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Review: Sennheiser Momentum True Wireless earphones

Review: Sennheiser Momentum True Wireless earphones

In 2018, a solid set of true wirelesses earphones, like Apple’s AirPods or the Jabra Elite 65t, can be had for around $150. They sound good, are reasonably well-made and, for the price, have few enough problems that most people will be happy with them.

Some companies, such as Bang & Olufson or Master & Dynamic with their excellent MW07s, offer their true wireless earphones for twice as much money. In exchange for this steep premium, it’s reasonable to expect a well-built, stylish set of true wireless earbuds that offer a vastly superior listening experience.

Sennheiser’s $300 Momentum True Wireless Earbuds meet this criteria. Their handsome design and outstanding audio quality smack of luxury. Unfortunately, especially given their high price, they come with a number of flummoxing flaws that drag what should be a top-crust listening experience down into the realm of frustrating mediocrity.

Design

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The Momentum True Wireless are light and stylish, but may not fit those with smaller ears

Weighing in at around a quarter of an ounce each, Sennheiser’s Momentum True Wireless (let’s call them SMTW for brevity’s sake) aren’t what you’d call heavy. They are, compared to many of the true wireless earphones, relatively large. I found that the SMTW didn’t stick too far out of my ears while wearing them, but they did fill up a good deal of my ears between their antihelix and the tragus. For some, this means a snug fit, especially when paired with one of the four sizes of included silicon ear tips. For others, especially those with small ears, it means that the SMTW may not be comfortable to wear or could wind up simply falling out.

As such, be sure to check on the return policy pulling the trigger on their purchase. In my case, the snug fit that the SMTW and the correct set of ear tips afforded provided me with some very respectable passive noise cancellation. While listening to music at middling to high volumes, I wasn’t able to hear much of the world around me. You should know that these earphones come with an IPX rating of 4, meaning that they’ll likely survive a splash of liquid, but will fry if submerged—as such, they’re a reasonable choice for anyone who occasionally gets caught in the rain on their commute or is thinking of wearing them while sweating it out at the gym.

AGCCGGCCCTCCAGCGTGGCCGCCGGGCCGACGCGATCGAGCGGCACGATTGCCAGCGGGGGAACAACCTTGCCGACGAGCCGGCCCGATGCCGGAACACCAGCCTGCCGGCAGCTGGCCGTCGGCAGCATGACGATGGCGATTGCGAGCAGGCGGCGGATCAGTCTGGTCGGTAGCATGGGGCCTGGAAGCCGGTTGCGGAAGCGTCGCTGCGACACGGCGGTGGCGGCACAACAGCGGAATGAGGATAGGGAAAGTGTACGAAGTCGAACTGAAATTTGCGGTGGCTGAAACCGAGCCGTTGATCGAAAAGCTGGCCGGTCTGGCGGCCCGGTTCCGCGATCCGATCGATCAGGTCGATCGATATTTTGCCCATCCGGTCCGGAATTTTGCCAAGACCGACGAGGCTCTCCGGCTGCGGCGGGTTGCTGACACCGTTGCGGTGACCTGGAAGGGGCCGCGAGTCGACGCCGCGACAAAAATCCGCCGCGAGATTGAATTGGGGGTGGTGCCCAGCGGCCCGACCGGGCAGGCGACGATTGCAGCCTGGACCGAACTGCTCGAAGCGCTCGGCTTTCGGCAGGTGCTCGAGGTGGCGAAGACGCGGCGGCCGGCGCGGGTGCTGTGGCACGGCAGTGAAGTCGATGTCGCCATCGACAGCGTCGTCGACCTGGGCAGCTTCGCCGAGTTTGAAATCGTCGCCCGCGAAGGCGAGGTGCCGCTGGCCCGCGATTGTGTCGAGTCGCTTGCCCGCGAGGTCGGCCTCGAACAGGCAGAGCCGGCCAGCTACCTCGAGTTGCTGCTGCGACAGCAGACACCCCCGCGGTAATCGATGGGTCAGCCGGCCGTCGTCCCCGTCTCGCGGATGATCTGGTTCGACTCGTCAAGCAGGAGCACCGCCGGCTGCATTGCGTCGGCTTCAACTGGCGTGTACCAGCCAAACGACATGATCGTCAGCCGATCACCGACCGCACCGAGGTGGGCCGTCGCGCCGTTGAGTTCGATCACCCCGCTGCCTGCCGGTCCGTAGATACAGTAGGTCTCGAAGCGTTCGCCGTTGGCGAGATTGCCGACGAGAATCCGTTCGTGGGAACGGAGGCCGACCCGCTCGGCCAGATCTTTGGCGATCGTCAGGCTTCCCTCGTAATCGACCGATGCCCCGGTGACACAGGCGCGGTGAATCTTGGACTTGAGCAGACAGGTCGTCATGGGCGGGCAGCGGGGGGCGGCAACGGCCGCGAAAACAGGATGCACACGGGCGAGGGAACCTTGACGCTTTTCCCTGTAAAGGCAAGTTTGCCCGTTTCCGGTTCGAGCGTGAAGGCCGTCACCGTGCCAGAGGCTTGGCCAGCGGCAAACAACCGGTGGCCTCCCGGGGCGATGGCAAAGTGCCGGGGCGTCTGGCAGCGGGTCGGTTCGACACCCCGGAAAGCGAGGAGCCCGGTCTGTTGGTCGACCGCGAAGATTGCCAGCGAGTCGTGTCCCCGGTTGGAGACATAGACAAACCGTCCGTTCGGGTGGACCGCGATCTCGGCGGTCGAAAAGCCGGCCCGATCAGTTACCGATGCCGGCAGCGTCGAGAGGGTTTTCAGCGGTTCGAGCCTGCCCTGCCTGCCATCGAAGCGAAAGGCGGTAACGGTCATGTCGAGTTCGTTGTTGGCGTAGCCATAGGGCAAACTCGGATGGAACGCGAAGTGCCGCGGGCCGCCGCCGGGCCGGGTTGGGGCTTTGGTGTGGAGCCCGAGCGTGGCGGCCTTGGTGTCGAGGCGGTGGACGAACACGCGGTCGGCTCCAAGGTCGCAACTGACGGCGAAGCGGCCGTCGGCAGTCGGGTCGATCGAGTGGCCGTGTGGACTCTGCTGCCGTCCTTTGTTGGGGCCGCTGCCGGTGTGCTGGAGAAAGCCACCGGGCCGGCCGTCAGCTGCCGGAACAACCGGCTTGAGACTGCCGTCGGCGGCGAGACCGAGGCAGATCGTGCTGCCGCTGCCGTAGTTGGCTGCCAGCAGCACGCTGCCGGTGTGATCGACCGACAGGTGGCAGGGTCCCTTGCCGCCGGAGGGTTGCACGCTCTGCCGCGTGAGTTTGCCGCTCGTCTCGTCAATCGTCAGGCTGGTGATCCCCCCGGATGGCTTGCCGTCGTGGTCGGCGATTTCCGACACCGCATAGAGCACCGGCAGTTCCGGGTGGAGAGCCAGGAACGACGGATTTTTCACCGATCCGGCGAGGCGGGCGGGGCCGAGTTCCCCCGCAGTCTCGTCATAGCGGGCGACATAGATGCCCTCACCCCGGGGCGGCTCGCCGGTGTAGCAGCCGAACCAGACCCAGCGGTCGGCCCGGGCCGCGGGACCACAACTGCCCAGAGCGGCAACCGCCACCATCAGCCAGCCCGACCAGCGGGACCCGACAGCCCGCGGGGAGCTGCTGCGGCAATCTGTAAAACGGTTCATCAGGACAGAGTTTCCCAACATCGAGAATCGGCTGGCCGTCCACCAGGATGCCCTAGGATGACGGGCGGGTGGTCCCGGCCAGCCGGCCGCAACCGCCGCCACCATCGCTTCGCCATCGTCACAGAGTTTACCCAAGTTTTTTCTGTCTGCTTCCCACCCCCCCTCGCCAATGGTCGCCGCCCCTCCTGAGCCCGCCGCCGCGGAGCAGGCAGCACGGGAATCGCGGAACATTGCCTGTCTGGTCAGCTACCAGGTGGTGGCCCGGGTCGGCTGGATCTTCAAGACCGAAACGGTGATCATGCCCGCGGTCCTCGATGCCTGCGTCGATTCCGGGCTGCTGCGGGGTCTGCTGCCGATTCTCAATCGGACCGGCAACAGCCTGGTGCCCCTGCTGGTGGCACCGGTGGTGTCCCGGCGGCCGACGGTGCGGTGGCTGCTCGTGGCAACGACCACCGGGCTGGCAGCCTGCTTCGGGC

The ear caps and stems of the SMTW are made with a matte black plastic. A large, metallic touch panel emblazoned with the Sennheiser logo can be found on the end of each cap, giving what might otherwise be a sleek, minimal design a bit of bling. Most of the interactions you’ll have with the SMTW will be conducted through taps on these touch panels. In order to control your music, take a call or interact with Siri using the earphones, you’ll have to summit a steep learning curve. A finger tap on the right earbud will summon your audio source’s digital assistant. A tap on the left earbud plays or pauses the audio currently playing. Two or three taps on the left ‘bud advances or shifts back an audio track, respectively. Holding a finger on the left earbud will lower the volume while a finger held to the right earbud increases it.

This is far from intuitive. It took me a couple of days of use before navigating the SMTW’s features began to feel like second nature—but even then, there were problems. I discovered that my touch input wasn’t always registered by the headphones. Pausing music frequently took two or three stabs of my finger. When tapping twice to advance a track, the earbuds often thought that I was looking to quickly pause and then start playing my music again. I found altering volume with anything approaching granularity was impossible. In order to nudge the volume of music up or down as I went throughout my day, I found myself reaching for my iPhone.

Pairing the SMTW with an audio source is pretty easy: Take the earbuds out of their case, hold the touch sensors for five seconds and you’re in business. Once paired, I found that the earbuds linked up to my iPhone and tablet almost faster than I could stuff them into my ears. Unfortunately, once I was wearing them, I found their Bluetooth connectivity to be periodically problematic.

via Macworld https://www.macworld.com/article/3331607/review-sennheiser-momentum-true-wireless-earphones.html#tk.rss_all
link : https://www.macworld.com/article/3331607/review-sennheiser-momentum-true-wireless-earphones.html#tk.rss_all
March 7, 2019 at 11:43PM

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